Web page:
An MFO may also offer a more structured working environment. There is a clear hierarchy and employee roles are often clearly defined with detailed job descriptions. As an SFO invariably means direct contact with the Principal, employees must be able to adapt quickly to changing objectives and requirements.
Recruitment for family offices – key differences between hiring processes for SFO’s and MFO’s
Recruitment for SFO’s and MFO’s tends to occur via two primary channels – either via the personal contacts of management (e.g. Principal, Managing Director, Chief Executive, Chief of Staff, Head of Family Office or equivalent) or with the help of specialist family office executive search consultants.
This is due in part to the unique nature of each family office, which tends to require either a pre-existing working knowledge of a candidate or the advice of a recruiter who has pre-vetted and assessed their suitability for both the role and office for which they are applying.
Most SFO’s and MFO’s primarily use specialist family office recruiters, but for slightly different reasons. SFO’s tend to be small entities and hiring the right person both in terms of technical competence and personality fit are crucial. Whilst they may have the option of using personal contacts, getting this wrong can have disastrous consequences – a skilled recruiter who understands the idiosyncrasies of the family office environment could help avoid this.
For MFO’s, the primary reason is greater recruiting requirements in addition to the time efficiencies professional recruiters make possible. They are frequently employed by both MFO’s and SFO’s for their ability to help to lessen the time the existing staff might need to spend finding and assessing candidates.
Other types of family office: Hybrid and private offices
While SFO’s and MFO’s are the most common family office types, there are also other options. One is a ‘hybrid’ family office, in which the Principal or family has a solitary ‘right-hand’ adviser employed on a permanent basis. This individual will manage the family’s affairs and liaise on their behalf with suppliers of the services they require, primarily in relation to financial and legal matters.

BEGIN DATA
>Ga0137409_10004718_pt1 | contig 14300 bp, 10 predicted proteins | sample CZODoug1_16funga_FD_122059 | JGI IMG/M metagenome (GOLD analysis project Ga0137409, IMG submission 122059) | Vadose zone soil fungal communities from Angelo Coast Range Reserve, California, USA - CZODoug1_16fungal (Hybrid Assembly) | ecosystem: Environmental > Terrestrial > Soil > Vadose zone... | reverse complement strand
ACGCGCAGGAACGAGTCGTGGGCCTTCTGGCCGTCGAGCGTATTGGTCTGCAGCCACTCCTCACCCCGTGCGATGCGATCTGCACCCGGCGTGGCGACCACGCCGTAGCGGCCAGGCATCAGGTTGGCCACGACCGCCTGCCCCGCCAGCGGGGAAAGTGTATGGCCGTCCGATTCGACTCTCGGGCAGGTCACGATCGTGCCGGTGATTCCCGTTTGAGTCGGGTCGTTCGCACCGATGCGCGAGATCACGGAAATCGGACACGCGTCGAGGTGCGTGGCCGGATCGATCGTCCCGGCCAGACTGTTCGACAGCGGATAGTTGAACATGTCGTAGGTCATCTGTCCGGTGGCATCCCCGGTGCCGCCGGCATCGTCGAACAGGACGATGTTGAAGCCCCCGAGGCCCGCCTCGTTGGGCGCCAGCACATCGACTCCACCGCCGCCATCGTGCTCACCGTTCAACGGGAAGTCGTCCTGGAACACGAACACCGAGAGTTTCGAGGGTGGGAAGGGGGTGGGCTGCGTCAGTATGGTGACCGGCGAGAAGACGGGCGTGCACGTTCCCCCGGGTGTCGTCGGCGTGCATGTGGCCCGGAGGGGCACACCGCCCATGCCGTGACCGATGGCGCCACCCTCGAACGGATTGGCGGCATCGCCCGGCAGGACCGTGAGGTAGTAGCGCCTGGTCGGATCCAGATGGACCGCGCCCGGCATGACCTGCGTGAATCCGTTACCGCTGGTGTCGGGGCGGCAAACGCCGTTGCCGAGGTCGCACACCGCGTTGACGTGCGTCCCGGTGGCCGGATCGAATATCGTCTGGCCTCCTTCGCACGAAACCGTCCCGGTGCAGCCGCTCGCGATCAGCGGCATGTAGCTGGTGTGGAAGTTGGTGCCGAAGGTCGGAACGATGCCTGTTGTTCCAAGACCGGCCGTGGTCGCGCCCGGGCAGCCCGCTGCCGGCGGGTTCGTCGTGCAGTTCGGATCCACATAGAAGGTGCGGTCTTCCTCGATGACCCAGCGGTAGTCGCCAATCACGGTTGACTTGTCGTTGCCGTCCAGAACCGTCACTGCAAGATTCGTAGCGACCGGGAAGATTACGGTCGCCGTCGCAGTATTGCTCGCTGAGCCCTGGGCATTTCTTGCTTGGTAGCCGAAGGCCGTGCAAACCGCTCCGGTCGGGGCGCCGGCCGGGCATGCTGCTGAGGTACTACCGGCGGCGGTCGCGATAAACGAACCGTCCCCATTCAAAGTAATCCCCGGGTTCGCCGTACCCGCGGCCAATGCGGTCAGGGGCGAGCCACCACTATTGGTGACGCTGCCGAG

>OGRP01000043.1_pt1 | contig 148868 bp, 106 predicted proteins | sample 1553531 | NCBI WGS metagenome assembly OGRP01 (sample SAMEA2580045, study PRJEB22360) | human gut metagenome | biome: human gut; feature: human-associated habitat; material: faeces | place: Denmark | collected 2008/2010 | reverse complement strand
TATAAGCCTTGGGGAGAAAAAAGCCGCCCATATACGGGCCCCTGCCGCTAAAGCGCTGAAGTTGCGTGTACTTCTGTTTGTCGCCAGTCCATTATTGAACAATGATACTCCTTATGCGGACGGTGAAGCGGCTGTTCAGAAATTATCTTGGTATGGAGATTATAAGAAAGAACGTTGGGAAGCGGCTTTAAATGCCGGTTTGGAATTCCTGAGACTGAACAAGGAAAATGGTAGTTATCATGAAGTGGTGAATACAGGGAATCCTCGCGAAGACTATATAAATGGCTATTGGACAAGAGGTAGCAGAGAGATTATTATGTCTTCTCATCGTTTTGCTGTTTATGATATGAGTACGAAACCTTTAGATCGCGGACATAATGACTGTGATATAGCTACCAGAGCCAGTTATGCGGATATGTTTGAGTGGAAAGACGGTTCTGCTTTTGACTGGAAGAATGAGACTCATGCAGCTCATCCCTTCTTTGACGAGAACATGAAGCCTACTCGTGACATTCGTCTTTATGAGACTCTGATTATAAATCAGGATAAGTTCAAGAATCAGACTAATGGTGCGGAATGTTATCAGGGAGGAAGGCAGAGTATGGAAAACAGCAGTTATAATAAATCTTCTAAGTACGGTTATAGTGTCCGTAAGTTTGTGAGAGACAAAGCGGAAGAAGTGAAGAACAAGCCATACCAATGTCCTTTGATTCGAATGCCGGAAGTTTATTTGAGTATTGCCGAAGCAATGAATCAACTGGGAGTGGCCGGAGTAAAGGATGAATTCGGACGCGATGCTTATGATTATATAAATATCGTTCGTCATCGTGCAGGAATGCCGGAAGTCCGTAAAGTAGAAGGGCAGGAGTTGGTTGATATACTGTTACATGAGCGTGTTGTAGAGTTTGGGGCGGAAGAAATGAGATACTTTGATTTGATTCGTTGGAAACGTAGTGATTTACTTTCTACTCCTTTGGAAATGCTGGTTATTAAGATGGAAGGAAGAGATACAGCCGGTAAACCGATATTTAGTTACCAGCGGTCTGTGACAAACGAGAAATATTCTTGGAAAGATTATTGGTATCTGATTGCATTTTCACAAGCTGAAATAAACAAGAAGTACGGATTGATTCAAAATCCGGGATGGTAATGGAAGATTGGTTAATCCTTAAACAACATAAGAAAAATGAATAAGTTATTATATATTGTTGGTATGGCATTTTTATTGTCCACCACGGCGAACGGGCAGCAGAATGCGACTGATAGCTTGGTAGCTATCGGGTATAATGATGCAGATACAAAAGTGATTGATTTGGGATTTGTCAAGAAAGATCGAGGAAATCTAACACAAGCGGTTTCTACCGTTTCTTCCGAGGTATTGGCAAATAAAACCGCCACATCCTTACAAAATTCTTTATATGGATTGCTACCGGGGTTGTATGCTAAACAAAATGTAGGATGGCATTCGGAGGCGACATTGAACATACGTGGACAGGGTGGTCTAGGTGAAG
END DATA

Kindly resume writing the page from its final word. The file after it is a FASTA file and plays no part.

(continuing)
Another is a private family office, where staff deal with only with the Principal – other family members are not granted any influence or control over the office’s work. This type of family office is often employed by a Principal for whom the office exists to provide business and particularly investment management, rather than supervision of personal affairs.
Is a role in a single family office or multi-family office right for you?
Deciding whether to work in an SFO or MFO depends primarily on what stage the individual is at in their career and what they are aiming to achieve – while MFO’s are more likely to provide progression and development, working for a SFO offers more continuity and security. It may also provide greater job satisfaction.
But there’s truth in the family office adage: “If you’ve seen one family office, you’ve seen one family office”. Every Principal (or Principals) is different with unique assets, aims and characteristics. None are completely alike. If you are considering putting yourself forward for a role at a family office, do ensure its emphases and quirks align with your skillset and career goals.